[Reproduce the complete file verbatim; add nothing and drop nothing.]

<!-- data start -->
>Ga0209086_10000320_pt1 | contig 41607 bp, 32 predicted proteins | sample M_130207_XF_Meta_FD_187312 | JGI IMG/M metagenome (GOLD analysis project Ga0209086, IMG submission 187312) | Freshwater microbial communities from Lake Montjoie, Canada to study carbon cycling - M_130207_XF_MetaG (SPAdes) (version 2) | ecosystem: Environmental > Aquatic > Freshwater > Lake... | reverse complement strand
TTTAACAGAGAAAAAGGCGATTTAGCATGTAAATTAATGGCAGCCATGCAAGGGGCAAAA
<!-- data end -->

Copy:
>Ga0209086_10000320_pt1 | contig 41607 bp, 32 predicted proteins | sample M_130207_XF_Meta_FD_187312 | JGI IMG/M metagenome (GOLD analysis project Ga0209086, IMG submission 187312) | Freshwater microbial communities from Lake Montjoie, Canada to study carbon cycling - M_130207_XF_MetaG (SPAdes) (version 2) | ecosystem: Environmental > Aquatic > Freshwater > Lake... | reverse complement strand
TTTAACAGAGAAAAAGGCGATTTAGCATGTAAATTAATGGCAGCCATGCAAGGGGCAAAA